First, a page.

Friday, December 4, 2009
Courts continue arbitrary rulings on Article 7 of the National Security Law: A court official says the National Assembly and Constitutional Court’s inability to issue clear decisions has left the rulings to individual court leanings
Posted on : Dec.3,2009 11:54 KST
The court decisions regarding the possession of materials that praise designated “anti-state” groups including North Korea under the National Security Law’s Article 7, which is regarded as one of the law’s most noxious articles, are still arbitrary and confusing. As a result, voices of concern have been raised regarding misuse of the National Security Law and distrust of the judiciary.
The first criminal division of the Seoul High Court ruled on Nov. 27 that a song praising the North Korean leadership, even though it was an instrumental with no words, still counts as a material that praises for North Korea. The Court overturned the original acquittal of 35-year-old Mr. Song, the head of the public relations committee of the Solidarity for the Practice of the South-North Joint Declaration, who was indicted for storing an instrumental song praising late North Korean leader Kim Il-sung and his son, entitled, “I Pledge Allegiance to the Family Line” on a USB drive.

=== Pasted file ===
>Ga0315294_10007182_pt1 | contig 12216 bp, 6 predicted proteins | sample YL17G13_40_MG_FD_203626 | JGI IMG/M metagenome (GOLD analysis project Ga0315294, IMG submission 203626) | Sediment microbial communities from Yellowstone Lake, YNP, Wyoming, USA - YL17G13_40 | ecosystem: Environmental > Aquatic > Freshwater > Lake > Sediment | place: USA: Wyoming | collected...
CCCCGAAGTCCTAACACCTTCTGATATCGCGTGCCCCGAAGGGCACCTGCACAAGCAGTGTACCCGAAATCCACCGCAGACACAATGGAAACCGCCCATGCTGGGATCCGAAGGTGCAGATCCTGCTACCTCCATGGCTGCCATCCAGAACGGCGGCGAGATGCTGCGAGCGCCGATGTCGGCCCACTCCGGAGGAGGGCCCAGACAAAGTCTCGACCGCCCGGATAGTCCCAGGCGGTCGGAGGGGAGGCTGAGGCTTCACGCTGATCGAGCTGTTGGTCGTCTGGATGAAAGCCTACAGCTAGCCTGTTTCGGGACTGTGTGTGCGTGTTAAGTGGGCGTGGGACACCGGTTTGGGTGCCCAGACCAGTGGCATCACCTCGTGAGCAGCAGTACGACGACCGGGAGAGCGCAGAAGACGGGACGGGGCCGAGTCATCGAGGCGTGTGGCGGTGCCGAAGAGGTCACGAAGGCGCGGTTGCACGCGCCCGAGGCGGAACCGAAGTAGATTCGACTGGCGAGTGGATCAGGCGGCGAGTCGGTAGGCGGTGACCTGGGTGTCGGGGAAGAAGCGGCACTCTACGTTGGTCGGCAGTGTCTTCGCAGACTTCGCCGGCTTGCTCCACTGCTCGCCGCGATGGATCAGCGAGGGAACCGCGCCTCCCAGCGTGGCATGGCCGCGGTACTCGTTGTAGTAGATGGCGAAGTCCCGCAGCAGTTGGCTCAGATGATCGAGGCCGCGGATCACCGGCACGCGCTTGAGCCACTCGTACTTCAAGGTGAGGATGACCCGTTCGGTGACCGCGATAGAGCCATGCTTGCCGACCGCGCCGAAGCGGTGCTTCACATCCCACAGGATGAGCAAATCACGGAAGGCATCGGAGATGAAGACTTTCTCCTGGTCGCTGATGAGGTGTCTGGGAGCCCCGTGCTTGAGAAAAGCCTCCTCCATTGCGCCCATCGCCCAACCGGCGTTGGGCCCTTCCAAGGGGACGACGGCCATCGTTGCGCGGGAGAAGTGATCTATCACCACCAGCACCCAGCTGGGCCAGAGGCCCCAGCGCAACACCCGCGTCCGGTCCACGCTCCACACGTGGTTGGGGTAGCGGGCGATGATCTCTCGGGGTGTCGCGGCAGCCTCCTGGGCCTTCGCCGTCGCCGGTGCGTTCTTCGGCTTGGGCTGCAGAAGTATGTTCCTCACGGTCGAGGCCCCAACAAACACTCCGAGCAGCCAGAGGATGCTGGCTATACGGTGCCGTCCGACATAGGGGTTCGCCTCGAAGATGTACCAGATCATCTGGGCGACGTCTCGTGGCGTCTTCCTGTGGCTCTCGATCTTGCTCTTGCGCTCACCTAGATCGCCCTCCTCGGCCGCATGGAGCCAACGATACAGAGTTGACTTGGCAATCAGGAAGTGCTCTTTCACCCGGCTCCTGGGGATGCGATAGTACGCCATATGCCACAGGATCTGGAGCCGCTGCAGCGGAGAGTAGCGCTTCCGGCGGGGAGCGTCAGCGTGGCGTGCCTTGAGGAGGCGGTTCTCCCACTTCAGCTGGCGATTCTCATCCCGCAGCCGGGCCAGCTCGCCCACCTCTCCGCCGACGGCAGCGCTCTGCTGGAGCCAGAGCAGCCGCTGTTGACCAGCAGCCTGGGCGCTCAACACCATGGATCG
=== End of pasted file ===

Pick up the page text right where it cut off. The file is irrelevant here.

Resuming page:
The bench said, “The song in question, a march or classical piece with a positive melody, is not far from conveying the message the title.” The bench said also said, “Since there are many songs used to convey a certain ideology through a mere title and instrumental music, it would be difficult to conclude that the lack of lyrics makes the ideology of the music indecipherable.” This was diametrically opposed to the original court decision, which said that the piece was a march or classical piece one could easily find, and conveying ideology though instrumental music is difficult.
Varying court decisions have been handed down despite the similarity in the charges of each case. A 47-year-old chef, Mr. Jeong, was found innocent by the ninth criminal division of the Seoul Central District Court on charges that he had hung a portrait of Kim Il-sung and his son and a North Korean flag at his home in the U.S. The Court said that while Kim Il-sung and Kim Jong-il are absolutely idolized entities in North Korea, neither North Korea’s revolutionary line nor propaganda slogans were expressed on the portrait. The Court also ruled that the fact that he bragged of receiving North Korean clothing in South Korea could also not be categorized as praise for the enemy either.
In April, however, the first criminal division of Cheongju District Court overturned the original acquittal of a 44-year-old Mr. Jeong, indicted for hanging a photograph of Kim Jong-il in his office, and sentenced him to six months in prison, saying that as a willful act and without evidence that it was for academic purposes or out of curiosity, the aim of hanging the photograph is sufficient to be an enemy act under the National Security Law. In its original decision, the Court ruled that punishing a person for possessing printed material is a grave violation of a person’s inviolable freedom to possess internal ideas and conscience.
A court official said that because neither the National Assembly nor the Constitutional Court have been able to issue clear decisions about the National Security Law, diametrically opposed rulings are being handed down in accordance to the courts’ arbitrary leanings. He says he does not know if the citizens can trust such decisions.
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